Monday, August 8, 2011

Focus on the Listener

One of the hardest speaking hurdles to get over is replacing the urge to "impress" with the desire to influence.

In this week's Slate, Will Oremus explains how Salman Khan, the founder of the Khan Academy succeeds because he speaks frankly and directly to his students - without trying to impress them:

There's nothing high-tech about Khan Academy. Nor is the concept entirely novel: Recorded lectures have been around at least as long as VCRs. It's the execution that sets Khan's site apart from the litany of failed ventures in educational technology.

Indeed, Khan Academy's success is unthinkable without Khan himself. Unconstrained by the need for approval from a district office, a teachers' union, or shareholders, he honed his service to meet the needs of the education world's most overlooked constituent: the student. Khan's videos—each shot in a single take—appeal because of, not in spite of, their lack of polish:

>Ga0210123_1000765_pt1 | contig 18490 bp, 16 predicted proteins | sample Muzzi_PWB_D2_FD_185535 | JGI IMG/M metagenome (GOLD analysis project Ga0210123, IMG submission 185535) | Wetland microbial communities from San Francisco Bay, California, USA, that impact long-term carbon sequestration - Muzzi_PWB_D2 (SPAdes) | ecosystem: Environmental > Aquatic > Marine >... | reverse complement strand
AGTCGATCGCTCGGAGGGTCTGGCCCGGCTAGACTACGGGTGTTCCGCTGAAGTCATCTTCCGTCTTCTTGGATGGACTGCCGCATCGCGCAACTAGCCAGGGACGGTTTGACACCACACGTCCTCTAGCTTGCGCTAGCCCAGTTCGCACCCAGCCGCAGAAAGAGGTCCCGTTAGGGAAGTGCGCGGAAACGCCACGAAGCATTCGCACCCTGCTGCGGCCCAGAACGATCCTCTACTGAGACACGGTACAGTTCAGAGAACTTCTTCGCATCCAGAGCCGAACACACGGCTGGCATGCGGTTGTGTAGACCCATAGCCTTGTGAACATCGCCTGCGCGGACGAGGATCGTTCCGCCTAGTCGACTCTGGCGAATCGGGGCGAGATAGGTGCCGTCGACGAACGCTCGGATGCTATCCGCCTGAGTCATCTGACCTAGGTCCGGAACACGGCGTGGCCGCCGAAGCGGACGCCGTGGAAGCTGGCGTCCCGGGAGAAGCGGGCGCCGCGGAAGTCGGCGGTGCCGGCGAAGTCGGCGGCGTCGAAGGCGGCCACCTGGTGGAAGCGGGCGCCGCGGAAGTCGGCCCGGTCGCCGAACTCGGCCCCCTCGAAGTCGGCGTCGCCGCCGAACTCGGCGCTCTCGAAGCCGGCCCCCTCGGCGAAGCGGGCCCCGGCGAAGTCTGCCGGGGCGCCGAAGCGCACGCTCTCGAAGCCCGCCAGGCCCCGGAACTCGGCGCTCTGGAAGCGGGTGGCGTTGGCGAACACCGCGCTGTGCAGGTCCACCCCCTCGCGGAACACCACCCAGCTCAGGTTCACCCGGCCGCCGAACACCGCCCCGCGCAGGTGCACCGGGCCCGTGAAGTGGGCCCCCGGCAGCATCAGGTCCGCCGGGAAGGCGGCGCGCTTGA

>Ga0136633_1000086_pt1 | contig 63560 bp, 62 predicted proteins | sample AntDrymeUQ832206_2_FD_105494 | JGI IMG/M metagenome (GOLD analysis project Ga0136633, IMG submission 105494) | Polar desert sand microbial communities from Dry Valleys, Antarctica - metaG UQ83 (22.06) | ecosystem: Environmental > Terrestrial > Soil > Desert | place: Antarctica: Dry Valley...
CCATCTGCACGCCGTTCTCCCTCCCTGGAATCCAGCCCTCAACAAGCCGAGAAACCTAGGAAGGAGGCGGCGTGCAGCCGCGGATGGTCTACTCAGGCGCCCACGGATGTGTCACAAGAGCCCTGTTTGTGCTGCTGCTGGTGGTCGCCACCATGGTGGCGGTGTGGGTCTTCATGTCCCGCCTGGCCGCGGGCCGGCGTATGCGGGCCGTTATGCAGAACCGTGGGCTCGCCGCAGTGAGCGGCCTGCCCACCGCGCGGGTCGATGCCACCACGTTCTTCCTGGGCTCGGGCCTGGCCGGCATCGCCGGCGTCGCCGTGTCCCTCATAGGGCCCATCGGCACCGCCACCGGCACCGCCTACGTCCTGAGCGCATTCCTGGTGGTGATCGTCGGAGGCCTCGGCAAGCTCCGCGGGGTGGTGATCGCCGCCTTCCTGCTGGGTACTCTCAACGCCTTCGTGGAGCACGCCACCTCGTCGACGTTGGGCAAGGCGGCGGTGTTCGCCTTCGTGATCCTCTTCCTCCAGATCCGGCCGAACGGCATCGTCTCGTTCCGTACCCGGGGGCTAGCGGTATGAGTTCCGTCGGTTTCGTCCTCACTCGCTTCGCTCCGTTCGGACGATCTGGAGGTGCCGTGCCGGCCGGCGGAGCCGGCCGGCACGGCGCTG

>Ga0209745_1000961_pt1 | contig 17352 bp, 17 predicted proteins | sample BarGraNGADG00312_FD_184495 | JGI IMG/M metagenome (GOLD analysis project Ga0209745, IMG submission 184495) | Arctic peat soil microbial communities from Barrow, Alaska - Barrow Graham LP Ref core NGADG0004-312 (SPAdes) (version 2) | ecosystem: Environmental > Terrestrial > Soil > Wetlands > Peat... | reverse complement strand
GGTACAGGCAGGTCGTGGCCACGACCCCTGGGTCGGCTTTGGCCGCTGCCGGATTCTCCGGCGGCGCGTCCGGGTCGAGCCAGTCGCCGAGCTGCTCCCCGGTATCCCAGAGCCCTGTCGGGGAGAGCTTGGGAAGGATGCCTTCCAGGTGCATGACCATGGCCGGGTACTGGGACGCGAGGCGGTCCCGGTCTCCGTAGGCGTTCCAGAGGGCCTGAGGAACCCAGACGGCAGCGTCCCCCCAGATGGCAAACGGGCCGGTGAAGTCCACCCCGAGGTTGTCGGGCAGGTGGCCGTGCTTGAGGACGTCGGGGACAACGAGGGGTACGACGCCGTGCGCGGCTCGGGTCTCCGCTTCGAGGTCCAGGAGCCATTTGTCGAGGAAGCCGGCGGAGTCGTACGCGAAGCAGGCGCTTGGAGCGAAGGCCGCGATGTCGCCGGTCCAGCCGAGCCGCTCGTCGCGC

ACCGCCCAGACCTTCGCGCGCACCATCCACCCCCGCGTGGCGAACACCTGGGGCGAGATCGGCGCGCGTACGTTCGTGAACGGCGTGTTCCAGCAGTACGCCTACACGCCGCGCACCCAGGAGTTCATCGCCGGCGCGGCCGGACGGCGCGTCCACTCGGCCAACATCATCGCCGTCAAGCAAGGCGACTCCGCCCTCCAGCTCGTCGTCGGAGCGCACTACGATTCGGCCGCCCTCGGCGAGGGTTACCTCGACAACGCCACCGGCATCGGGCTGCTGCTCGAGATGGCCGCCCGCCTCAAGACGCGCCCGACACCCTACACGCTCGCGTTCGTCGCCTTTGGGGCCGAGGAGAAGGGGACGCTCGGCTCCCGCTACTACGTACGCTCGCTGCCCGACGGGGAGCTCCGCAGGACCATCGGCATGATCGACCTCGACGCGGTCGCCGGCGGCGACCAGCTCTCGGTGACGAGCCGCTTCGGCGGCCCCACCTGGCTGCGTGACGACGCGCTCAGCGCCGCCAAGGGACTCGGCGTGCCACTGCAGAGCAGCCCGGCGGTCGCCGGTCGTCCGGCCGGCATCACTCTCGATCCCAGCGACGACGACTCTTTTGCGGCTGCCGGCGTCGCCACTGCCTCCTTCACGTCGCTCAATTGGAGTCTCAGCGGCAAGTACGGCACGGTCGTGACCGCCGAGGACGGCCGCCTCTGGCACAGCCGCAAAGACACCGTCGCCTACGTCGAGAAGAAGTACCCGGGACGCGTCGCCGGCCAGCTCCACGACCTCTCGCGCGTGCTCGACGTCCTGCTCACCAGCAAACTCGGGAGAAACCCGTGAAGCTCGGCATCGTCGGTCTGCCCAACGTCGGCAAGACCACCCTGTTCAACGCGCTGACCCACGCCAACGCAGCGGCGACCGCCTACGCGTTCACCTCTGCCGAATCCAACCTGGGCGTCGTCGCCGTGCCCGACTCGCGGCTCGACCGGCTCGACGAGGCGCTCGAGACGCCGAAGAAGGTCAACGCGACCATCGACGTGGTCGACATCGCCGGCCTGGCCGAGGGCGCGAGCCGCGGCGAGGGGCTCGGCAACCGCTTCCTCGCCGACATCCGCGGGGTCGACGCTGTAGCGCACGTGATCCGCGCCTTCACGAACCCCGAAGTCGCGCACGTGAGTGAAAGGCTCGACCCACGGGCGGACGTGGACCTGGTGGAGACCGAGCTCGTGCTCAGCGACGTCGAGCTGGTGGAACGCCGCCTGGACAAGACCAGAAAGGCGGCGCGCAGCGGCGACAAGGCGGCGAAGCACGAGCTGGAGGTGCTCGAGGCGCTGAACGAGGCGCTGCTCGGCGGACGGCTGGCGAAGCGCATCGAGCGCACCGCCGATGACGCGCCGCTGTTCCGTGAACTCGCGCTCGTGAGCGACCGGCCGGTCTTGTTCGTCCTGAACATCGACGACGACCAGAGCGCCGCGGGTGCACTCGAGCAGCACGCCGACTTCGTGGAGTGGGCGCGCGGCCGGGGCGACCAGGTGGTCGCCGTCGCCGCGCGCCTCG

He comes across as a smart friend whose goal is to help you learn something, not monetize a product.

From the Green Room: Only you can move your audience to change. Only you can create influence. You will do so not by impressing your audience - but by making a personal connection.

For more on Salman Khan:


Fred E. Miller said...

Focus on the audience, not yourself.

I get it!

Thanks for the Post!

Sarah Gershman said...

Thank you for your comment, Fred!